The labor money for installing the solar panels is very expensive which affect the cost of solar power, using a robot for installing the solar panels will surely lessen the cost, plus other benefits that the robot can work day and night and in any weather. PV Kraftwerker and Gehrlicher is a German company that is producing robots that can install the solar panels.
The main idea is to save money on labor, which accounts for a growing fraction of the cost of solar power as panels get cheaper. According to PV Kraftwerker, a construction firm specializing in solar parks, installations that used to require 35 workers can now be done with just three workers in an eighth the time.
For a 14-megawatt solar plant, the company estimates, it might cost about $2 million to install the panels manually. Using the robot could cut that cost by nearly half. The company says that the robot, which lists for $900,000, could pay for itself in less than a year of steady use.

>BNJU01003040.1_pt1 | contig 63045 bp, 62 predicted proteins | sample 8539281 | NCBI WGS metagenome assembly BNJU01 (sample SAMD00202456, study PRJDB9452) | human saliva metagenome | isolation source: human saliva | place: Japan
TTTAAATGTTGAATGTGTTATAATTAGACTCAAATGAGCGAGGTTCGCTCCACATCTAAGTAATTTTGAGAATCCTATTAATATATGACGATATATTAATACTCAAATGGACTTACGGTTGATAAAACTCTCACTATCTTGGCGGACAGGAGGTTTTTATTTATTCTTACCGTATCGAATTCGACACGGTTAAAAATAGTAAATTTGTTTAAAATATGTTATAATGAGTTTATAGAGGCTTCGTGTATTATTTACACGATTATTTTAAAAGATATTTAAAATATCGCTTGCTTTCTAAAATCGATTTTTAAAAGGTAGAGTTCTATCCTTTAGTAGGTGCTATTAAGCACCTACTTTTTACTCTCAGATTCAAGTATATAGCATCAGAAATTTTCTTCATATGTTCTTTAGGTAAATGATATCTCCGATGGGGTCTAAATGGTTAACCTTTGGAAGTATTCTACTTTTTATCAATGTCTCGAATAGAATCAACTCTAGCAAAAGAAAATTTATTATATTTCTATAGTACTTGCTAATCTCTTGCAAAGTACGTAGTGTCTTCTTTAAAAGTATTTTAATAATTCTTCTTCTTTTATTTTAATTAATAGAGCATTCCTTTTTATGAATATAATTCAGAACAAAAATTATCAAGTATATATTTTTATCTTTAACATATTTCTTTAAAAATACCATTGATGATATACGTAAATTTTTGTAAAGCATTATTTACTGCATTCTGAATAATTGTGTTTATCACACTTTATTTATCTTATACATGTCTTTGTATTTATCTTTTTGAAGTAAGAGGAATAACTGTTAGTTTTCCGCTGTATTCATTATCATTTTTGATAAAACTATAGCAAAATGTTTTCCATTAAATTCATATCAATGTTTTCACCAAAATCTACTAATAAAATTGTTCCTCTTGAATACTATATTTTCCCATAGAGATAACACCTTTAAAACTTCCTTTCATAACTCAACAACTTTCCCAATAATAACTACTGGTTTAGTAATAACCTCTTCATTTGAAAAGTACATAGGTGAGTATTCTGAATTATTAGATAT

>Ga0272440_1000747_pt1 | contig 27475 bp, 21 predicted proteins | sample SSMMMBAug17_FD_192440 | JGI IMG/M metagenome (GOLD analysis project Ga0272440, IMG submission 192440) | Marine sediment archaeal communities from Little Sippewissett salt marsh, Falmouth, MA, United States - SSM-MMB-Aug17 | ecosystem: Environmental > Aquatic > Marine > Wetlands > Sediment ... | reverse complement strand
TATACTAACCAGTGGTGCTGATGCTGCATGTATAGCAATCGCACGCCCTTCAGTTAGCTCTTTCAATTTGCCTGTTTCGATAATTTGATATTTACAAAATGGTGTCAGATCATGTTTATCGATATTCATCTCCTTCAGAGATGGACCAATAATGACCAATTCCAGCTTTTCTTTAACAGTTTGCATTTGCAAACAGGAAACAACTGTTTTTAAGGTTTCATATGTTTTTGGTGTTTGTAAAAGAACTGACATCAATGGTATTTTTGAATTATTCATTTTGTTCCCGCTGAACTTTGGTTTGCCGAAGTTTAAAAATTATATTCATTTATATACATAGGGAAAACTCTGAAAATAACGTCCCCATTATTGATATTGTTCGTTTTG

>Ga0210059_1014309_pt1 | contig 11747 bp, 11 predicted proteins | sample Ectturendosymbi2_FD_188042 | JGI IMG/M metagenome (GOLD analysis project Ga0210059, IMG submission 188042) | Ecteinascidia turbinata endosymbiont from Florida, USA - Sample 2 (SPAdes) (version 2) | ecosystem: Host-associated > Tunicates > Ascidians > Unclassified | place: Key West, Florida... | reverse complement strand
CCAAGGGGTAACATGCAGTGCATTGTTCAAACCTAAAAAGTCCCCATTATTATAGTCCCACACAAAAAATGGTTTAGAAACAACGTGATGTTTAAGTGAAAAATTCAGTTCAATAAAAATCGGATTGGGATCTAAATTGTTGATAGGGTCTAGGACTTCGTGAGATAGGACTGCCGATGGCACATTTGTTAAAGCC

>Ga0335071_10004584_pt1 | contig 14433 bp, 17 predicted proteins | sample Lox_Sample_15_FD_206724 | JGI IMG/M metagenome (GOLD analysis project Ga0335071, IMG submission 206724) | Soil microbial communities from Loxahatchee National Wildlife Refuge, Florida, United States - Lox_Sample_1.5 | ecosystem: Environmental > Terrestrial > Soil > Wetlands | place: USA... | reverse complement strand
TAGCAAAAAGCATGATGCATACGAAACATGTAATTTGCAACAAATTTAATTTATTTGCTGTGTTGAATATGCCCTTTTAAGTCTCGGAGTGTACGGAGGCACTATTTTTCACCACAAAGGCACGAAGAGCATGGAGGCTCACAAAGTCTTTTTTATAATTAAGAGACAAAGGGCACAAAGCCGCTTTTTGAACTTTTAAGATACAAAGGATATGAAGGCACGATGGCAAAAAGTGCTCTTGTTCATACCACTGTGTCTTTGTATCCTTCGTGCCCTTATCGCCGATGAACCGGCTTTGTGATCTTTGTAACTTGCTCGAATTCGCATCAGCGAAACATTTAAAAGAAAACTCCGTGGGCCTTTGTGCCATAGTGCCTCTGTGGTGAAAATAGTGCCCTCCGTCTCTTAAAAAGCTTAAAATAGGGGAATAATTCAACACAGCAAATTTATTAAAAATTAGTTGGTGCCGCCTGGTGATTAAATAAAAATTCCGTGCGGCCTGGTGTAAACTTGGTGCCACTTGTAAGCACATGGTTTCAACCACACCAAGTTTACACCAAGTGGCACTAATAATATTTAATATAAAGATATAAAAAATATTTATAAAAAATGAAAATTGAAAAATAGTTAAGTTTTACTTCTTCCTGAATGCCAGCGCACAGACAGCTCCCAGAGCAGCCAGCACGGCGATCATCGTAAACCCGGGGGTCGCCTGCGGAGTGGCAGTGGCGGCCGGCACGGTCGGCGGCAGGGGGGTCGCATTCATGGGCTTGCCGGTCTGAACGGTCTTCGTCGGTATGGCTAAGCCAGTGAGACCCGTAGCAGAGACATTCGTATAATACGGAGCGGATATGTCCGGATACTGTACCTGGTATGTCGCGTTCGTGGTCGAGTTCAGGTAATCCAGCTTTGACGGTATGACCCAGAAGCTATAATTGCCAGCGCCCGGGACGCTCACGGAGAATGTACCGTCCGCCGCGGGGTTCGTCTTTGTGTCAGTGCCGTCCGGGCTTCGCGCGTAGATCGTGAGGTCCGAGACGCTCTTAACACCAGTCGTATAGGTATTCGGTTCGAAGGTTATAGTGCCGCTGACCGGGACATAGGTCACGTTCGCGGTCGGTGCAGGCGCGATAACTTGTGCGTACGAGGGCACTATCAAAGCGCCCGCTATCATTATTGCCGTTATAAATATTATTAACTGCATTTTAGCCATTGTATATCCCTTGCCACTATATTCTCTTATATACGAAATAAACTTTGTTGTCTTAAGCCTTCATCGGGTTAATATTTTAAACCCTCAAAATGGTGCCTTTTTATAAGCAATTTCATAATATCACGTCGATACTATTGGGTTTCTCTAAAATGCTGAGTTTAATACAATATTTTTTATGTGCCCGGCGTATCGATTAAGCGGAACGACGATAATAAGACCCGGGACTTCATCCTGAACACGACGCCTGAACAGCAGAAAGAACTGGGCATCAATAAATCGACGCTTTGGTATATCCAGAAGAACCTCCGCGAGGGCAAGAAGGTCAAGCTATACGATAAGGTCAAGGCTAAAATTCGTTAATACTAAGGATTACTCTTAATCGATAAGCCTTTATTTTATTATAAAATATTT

Robotic help could be a plus given Germany’s ambitious plans to get a third of its electricity from renewable sources within eight years and 80 percent by 2050 (see “The Great German Energy Experiment”). Germany led the world in solar installations in 2011, putting up panels capable of generating around 7.5 gigawatts and covering an estimated 50 square kilometers of ground and rooftops.
PV Kraftwerker built its robot from off-the-shelf Japanese components. The machinery consists of a robotic arm mounted on an all-terrain vehicle with tanklike tracks. Suction cups grip the glass face of the solar panels and the arm swings them into place, guided by cameras that give the robot a three-dimensional view of the scene.
The robot’s limitations give a glimpse of how hard it’s going to be to completely automate the installation process. Much solar power in Germany is generated by rooftop arrays, but the shape and orientation of roofs is too varied for robots to handle. Even for small solar farms and those using ordinary-size panels, human workers are both faster and cheaper than the robot, says Markus Gattenlöhner, head of marketing at PV Kraftwerker.